High School seniors will have the opportunity to STAY and secure good careers thanks to Monogram Refrigeration.
During a public expansion announcement on June 29, GE/Monogram Refrigeration and the McNairy County School System unveiled a joint project aimed at high schoolers interested in acquiring hands-on experience and on-the-job training in local companies.
With school systems ravaged by the pandemic, students and parents are eager for any positive developments. A press conference for GE revealed some promising news for the young men and women of the county: the Skills Training Alliance for Youth (STAY) initiative will recruit high school seniors from the community for paid work-study positions at nearby factories.
Ray Deming, vice-president and plant manager for Monogram Refrigeration in Selmer, lauds the program as beneficial for everyone involved.
“This program is something we’ve talked about for years, but never got it off the ground…It’s going to allow high school students in their senior year to work four hours for corporations in this area on a daily basis.” Deming related. “We look forward to them hitting the floor running; we also really need that skill set developed.”
Deming elaborated that the program is designed so that seniors can fulfill their training requirements, refine their unique talents and expand their understandings of the manufacturing industry before steppping out of high school and into the same, or similar, positions that they filled during their time with STAY.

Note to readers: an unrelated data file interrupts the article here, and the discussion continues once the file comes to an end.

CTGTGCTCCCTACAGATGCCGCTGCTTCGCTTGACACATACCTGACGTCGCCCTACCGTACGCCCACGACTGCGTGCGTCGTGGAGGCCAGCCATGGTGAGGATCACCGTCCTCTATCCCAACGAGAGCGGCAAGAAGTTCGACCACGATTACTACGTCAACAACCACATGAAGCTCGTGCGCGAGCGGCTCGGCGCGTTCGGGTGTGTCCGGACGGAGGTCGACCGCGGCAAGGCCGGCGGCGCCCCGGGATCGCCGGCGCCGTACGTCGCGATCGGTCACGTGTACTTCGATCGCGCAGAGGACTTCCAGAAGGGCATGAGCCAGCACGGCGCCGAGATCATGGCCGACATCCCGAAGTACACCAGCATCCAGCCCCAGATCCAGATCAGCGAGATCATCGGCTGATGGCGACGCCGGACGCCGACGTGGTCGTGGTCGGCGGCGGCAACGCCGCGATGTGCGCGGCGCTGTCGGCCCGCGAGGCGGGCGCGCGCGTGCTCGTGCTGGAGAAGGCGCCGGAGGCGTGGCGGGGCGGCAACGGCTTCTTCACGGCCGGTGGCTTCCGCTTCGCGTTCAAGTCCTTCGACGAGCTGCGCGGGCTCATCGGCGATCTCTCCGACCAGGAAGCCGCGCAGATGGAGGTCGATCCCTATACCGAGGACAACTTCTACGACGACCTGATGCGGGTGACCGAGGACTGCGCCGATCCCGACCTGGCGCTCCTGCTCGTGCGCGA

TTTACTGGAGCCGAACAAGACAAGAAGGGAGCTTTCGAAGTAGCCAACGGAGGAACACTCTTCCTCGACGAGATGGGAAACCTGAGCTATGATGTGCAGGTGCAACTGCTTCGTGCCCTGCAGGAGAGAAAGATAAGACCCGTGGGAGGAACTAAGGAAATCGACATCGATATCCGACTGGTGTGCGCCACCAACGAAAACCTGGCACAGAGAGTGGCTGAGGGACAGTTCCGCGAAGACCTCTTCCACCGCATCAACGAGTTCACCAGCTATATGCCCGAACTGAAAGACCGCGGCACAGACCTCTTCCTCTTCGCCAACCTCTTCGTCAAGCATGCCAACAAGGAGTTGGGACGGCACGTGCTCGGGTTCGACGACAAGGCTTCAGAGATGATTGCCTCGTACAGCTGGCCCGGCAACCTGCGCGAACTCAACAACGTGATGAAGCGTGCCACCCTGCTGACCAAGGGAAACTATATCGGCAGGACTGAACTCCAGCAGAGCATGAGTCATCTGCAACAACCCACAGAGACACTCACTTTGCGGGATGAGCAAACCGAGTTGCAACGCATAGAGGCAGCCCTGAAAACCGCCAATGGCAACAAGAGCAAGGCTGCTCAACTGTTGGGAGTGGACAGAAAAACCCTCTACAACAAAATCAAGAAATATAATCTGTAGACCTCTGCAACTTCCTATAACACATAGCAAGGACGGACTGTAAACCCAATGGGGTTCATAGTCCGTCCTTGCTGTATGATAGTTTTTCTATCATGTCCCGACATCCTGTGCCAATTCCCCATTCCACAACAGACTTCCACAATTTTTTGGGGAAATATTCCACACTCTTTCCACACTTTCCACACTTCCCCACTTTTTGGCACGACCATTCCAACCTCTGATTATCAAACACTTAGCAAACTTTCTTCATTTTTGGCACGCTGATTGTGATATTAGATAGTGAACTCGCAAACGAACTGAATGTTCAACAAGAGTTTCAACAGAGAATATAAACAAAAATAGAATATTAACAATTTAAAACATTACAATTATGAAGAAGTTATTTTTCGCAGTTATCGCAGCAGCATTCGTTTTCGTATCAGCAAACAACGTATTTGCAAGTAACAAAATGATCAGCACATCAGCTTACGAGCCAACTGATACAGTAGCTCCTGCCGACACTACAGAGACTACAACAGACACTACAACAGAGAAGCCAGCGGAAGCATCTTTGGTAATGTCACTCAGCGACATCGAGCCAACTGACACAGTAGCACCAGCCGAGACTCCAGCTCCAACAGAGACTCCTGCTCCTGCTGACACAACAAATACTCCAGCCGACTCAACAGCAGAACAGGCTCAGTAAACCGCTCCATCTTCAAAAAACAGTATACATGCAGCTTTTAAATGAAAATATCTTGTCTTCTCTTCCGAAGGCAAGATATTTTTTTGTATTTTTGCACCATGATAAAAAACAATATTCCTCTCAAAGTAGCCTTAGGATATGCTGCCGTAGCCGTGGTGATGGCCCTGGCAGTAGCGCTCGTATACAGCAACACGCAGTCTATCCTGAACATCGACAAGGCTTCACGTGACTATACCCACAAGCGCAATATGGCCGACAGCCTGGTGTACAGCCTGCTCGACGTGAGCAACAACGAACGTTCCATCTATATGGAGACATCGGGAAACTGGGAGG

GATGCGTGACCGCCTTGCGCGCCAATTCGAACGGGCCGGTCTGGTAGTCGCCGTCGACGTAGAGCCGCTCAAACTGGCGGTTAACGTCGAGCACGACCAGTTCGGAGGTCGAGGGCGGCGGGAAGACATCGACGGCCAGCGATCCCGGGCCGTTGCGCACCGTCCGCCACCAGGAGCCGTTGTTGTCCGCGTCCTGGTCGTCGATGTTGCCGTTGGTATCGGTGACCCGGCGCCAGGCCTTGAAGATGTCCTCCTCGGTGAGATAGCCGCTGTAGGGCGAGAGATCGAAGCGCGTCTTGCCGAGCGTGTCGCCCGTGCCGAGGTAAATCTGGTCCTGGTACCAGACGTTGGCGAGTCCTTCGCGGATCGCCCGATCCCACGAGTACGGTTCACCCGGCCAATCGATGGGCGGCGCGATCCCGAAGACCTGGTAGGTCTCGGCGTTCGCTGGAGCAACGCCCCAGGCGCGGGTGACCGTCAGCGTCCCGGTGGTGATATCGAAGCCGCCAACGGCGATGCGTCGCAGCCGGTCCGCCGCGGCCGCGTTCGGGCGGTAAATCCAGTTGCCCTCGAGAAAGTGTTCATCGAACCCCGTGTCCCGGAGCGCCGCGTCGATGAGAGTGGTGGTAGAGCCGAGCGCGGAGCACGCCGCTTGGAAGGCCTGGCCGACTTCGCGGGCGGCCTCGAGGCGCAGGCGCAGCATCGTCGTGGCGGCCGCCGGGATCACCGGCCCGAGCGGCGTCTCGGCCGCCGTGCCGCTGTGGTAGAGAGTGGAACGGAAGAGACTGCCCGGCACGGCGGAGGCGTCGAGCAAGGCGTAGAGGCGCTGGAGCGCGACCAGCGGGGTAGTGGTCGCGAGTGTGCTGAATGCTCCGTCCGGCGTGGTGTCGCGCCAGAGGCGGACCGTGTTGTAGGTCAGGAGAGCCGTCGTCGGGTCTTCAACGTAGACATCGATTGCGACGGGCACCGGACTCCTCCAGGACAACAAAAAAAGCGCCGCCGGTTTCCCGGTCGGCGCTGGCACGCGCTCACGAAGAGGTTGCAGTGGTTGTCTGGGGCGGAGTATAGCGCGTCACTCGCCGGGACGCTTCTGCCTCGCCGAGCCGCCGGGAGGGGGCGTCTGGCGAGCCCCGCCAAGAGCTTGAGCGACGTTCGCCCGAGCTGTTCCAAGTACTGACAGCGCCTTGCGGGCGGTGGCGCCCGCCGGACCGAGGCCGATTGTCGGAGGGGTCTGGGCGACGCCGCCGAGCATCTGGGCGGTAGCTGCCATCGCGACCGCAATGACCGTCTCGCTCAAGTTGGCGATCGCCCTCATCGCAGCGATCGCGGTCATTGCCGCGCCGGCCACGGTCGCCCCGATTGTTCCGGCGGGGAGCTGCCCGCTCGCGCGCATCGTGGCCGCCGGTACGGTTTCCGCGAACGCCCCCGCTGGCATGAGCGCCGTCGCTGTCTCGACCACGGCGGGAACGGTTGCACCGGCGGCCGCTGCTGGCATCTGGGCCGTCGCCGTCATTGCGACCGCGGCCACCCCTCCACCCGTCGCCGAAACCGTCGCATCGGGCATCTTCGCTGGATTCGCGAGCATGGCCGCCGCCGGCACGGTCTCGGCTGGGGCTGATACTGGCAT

“As they graduate high school, we really want them to remember Monogram Refrigeration and come back as full-time employees,” explained Deming.
The initiative comes as industries around the country face a massive labor shortage; the lack of workers has prompted some local factories to redouble their recruiting efforts and shift their focuses toward hiring younger workers.
According to Selmer Mayor John Smith, over 200 jobs are immediately available across five industries within the city limits. STAY can begin to fill these positions and help to ensure that local industries thrive.
The pandemic and the labor shortage challenged the local school system to reassess its strategies for getting high schoolers into real-world positions where they can practice the skills they learn in the classroom.
“I think we were taught a great lesson with COVID, especially in the education front, that you had to be very flexible to make things work,” reflected Greg Martin, Superintendent of McNairy County Schools. “That experience relates to what we were seeing in the job community and job needs. We began to think about our work-study programs–how could we make those better? GE has a long history, and I think the exciting thing about this is, given that history and the quality of jobs that GE has always provided for our communities, we’ll have parents who will be engaged and want their kids to be a part of this.”